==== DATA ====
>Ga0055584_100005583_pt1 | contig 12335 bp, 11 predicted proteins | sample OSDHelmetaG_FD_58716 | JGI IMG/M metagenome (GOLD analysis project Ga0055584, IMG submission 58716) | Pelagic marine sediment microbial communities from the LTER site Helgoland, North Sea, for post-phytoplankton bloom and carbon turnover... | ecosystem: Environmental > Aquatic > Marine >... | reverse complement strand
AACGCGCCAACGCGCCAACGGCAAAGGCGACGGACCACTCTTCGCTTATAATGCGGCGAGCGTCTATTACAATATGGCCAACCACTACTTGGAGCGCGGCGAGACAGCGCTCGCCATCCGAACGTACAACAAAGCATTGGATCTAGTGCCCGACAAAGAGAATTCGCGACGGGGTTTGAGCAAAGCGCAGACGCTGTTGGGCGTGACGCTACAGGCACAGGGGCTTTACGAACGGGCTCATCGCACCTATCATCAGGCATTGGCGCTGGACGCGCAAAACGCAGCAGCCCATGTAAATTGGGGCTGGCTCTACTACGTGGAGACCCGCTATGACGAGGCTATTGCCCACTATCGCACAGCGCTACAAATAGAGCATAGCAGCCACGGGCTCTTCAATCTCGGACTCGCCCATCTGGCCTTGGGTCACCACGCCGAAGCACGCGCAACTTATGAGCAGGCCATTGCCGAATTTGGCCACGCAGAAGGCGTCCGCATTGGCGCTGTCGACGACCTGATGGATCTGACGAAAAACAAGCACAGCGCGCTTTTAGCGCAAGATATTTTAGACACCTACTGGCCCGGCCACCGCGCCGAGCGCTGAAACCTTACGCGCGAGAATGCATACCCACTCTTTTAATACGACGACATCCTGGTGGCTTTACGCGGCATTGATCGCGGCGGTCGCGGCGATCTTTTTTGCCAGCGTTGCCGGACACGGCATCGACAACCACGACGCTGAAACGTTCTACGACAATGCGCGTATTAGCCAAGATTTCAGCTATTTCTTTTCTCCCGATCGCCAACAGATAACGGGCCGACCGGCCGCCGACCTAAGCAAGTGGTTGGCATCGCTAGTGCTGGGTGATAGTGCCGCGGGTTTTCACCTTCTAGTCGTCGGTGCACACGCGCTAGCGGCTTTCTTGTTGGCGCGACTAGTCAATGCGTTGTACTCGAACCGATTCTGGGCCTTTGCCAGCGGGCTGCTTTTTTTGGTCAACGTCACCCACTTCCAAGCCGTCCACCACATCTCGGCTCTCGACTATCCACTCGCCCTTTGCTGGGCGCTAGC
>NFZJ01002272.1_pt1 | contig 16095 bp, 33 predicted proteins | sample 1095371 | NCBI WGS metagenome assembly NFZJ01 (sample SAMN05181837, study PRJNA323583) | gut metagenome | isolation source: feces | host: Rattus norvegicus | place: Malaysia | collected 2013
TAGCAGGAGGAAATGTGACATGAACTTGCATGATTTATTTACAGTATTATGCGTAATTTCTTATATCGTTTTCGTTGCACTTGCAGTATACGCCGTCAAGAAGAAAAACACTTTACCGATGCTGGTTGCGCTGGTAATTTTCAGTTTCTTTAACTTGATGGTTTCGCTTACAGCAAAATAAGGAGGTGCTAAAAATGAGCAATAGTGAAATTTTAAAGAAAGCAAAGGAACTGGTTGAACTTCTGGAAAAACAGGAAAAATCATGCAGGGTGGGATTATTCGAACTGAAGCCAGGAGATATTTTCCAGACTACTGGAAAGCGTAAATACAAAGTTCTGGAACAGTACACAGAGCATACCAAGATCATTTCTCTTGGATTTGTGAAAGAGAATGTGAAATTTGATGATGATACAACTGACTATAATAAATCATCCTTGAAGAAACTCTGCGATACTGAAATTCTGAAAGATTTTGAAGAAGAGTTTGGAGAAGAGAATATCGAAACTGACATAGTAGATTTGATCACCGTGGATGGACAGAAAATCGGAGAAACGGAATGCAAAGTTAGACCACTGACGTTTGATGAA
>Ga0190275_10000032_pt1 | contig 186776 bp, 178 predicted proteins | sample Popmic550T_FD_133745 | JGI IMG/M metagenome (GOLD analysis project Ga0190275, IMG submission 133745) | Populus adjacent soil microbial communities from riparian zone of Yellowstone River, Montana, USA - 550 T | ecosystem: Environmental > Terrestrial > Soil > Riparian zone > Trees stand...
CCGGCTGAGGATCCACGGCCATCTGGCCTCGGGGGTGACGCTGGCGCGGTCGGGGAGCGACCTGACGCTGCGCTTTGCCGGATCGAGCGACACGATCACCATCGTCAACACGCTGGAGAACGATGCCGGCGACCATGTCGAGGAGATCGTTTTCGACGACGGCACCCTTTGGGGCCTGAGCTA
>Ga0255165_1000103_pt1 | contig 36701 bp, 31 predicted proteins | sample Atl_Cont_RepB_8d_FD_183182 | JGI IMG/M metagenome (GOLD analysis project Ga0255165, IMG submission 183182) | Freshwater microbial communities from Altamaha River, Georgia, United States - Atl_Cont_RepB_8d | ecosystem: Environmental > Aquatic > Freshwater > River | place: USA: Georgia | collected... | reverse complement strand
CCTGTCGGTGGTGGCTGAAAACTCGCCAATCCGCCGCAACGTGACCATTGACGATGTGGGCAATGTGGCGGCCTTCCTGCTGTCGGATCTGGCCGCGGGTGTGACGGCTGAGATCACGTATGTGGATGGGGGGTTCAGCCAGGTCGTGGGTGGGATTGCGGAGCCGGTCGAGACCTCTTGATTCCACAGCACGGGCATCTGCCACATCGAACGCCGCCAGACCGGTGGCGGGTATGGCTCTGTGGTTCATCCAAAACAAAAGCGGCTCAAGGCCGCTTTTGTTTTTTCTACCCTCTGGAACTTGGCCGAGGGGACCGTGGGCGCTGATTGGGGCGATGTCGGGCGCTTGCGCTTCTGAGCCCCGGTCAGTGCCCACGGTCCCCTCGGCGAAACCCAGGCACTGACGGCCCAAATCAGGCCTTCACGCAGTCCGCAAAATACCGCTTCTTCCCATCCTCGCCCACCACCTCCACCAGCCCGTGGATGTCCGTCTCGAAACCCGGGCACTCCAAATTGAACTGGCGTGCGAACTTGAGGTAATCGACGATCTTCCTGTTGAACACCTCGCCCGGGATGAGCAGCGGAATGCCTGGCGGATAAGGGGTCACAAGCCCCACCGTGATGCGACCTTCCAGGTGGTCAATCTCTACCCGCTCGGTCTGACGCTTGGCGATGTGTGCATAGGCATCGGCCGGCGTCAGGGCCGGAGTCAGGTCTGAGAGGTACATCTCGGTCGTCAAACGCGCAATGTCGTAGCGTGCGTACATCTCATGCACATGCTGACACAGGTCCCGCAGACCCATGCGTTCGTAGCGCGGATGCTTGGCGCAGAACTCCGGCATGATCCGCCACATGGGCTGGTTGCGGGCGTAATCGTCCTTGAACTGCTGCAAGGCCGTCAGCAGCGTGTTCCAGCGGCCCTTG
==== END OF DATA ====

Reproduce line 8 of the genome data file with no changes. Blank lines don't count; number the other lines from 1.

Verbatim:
CCTGTCGGTGGTGGCTGAAAACTCGCCAATCCGCCGCAACGTGACCATTGACGATGTGGGCAATGTGGCGGCCTTCCTGCTGTCGGATCTGGCCGCGGGTGTGACGGCTGAGATCACGTATGTGGATGGGGGGTTCAGCCAGGTCGTGGGTGGGATTGCGGAGCCGGTCGAGACCTCTTGATTCCACAGCACGGGCATCTGCCACATCGAACGCCGCCAGACCGGTGGCGGGTATGGCTCTGTGGTTCATCCAAAACAAAAGCGGCTCAAGGCCGCTTTTGTTTTTTCTACCCTCTGGAACTTGGCCGAGGGGACCGTGGGCGCTGATTGGGGCGATGTCGGGCGCTTGCGCTTCTGAGCCCCGGTCAGTGCCCACGGTCCCCTCGGCGAAACCCAGGCACTGACGGCCCAAATCAGGCCTTCACGCAGTCCGCAAAATACCGCTTCTTCCCATCCTCGCCCACCACCTCCACCAGCCCGTGGATGTCCGTCTCGAAACCCGGGCACTCCAAATTGAACTGGCGTGCGAACTTGAGGTAATCGACGATCTTCCTGTTGAACACCTCGCCCGGGATGAGCAGCGGAATGCCTGGCGGATAAGGGGTCACAAGCCCCACCGTGATGCGACCTTCCAGGTGGTCAATCTCTACCCGCTCGGTCTGACGCTTGGCGATGTGTGCATAGGCATCGGCCGGCGTCAGGGCCGGAGTCAGGTCTGAGAGGTACATCTCGGTCGTCAAACGCGCAATGTCGTAGCGTGCGTACATCTCATGCACATGCTGACACAGGTCCCGCAGACCCATGCGTTCGTAGCGCGGATGCTTGGCGCAGAACTCCGGCATGATCCGCCACATGGGCTGGTTGCGGGCGTAATCGTCCTTGAACTGCTGCAAGGCCGTCAGCAGCGTGTTCCAGCGGCCCTTG